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Brush with Grandeur 
Philip Alexius de László




M.V.O., P.R.B.A. (Budapest 1869- London 1937)

6 – 22 January 2004 at Christie’s, 8 King Street, St. James’s, SW1

Admission Free

The exhibition is presented by the Hungarian Cultural Centre (HCC) in collaboration with Christie’s and supported by the Hungarian Ministry of Cultural Heritage as part of Magyar Magic: Hungary in Focus 2004, a year long celebration of Hungarian culture in the UK to mark Hungary’s entry to the European Union.

London – A groundbreaking exhibition celebrating the artistic career of Philip Alexius de László, the great painter of European Royalty and aristocracy, will take place at Christie’s from 6-22 January, 2004. The exhibition will comprise over 90 oil paintings, including portraits of many members of the British and European Royal families, politicians and other leading men and women of the day alongside sketches, artist’s materials, memorabilia and photographs. It is the first retrospective of de László to be staged since his death in 1937 and will also include examples of his work as a landscape artist. 

Sandra de Laszlo, one of the curators of the exhibition and author of the catalogue raisonné, said: “De László is now remembered chiefly as a society painter, especially of beautiful women. While this is certainly true, this does not do justice to the range of his talents. He was also a considerable draughtsman and a very perceptive and successful painter of men. The exhibition will show the full range of de László’s skills and will include landscape studies, painted in England, France and Egypt, still life paintings, animal pictures, street scenes and nudes, fine drawings and many charming, intimate studies of his own family.”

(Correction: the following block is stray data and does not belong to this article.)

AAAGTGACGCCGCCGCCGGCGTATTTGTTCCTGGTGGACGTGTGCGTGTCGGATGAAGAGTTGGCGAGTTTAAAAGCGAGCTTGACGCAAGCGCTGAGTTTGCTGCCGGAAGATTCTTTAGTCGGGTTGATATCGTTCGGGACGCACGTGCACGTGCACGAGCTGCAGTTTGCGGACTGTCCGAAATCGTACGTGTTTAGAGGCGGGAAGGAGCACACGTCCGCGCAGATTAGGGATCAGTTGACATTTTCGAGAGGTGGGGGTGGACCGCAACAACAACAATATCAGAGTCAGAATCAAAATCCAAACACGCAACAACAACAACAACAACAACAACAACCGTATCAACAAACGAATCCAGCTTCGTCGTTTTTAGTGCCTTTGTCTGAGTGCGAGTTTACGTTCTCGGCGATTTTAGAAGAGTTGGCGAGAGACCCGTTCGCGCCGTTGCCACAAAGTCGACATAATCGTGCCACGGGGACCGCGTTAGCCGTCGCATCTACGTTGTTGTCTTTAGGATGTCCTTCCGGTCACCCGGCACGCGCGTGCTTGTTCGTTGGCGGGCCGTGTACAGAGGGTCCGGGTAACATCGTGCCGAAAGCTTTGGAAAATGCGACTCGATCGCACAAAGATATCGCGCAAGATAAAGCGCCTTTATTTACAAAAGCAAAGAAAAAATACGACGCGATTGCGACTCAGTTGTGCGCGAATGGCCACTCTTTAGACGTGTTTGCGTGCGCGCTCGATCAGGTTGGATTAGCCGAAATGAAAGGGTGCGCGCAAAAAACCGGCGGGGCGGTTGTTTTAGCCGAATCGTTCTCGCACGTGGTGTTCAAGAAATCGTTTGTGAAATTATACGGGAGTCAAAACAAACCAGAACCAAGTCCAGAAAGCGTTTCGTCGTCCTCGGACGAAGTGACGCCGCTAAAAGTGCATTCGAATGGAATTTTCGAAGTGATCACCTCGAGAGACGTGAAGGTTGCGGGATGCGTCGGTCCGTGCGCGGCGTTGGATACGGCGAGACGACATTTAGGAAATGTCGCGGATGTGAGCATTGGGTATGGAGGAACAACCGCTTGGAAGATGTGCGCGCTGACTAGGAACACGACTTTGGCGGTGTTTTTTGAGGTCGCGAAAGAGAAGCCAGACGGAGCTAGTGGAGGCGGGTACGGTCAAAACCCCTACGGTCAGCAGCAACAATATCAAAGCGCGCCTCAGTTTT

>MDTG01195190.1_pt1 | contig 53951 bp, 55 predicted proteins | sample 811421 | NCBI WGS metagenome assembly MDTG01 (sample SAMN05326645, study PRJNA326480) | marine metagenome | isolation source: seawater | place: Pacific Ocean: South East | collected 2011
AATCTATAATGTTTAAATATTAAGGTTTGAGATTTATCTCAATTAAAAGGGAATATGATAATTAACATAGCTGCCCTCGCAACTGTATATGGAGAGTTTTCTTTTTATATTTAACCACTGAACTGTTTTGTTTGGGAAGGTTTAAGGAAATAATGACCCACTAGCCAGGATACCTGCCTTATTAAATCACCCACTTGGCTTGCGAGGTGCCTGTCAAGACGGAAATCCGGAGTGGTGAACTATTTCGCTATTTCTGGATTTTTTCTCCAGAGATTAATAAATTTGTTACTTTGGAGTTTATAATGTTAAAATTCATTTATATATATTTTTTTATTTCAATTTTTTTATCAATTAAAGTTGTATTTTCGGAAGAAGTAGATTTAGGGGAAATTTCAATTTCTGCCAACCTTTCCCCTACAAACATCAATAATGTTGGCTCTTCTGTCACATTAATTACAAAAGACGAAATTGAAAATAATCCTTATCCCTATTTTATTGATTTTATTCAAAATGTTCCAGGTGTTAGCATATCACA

“Hungary’s talents have long been acknowledged around the world: names like Béla Bartók, Sir Alexander Korda and Dénes Gábor are household names across the globe. Philip de László (László Fülöp) has long been a member of Hungary’s Hall of Fame too. We are very proud to present a truly European journey of a great artist via this unique exhibition,” says Katalin Bogyay, Director of the HCC and Magyar Magic. 

Philip de László was born in Budapest in 1869, the son of a tailor. From these humble beginnings he became the most successful court painter in Europe, painting members of almost every royal family of his day and four US Presidents.

De László’s life story is a rags to riches fairytale. While studying in Munich he met and fell in love with Lucy Guinness of the Irish banking family who he described in his journal as “the tall, lovely golden-haired Irish girl with the blue eyes on the threshold of life.” Lucy was on a Grand Tour with her sister Eva and when they left for Paris he followed them, borrowing the money for the fare. Such was the unsuitability of the match, that Lucy’s father forbade them to meet and they did not see each other again for seven years. After the death of Lucy’s father and with many important commissions behind him, de László’s circumstances were much improved. They met again and married in Ireland in 1900. Family pictures of the event show de László in traditional Hungarian dress – dark green velvet suit, high boots and hat trimmed with fur and an eagle’s feather, beside the more traditionally dressed Guinnesses. Their marriage was a happy one and they had five sons, one born in Budapest, two in Vienna and the others in London.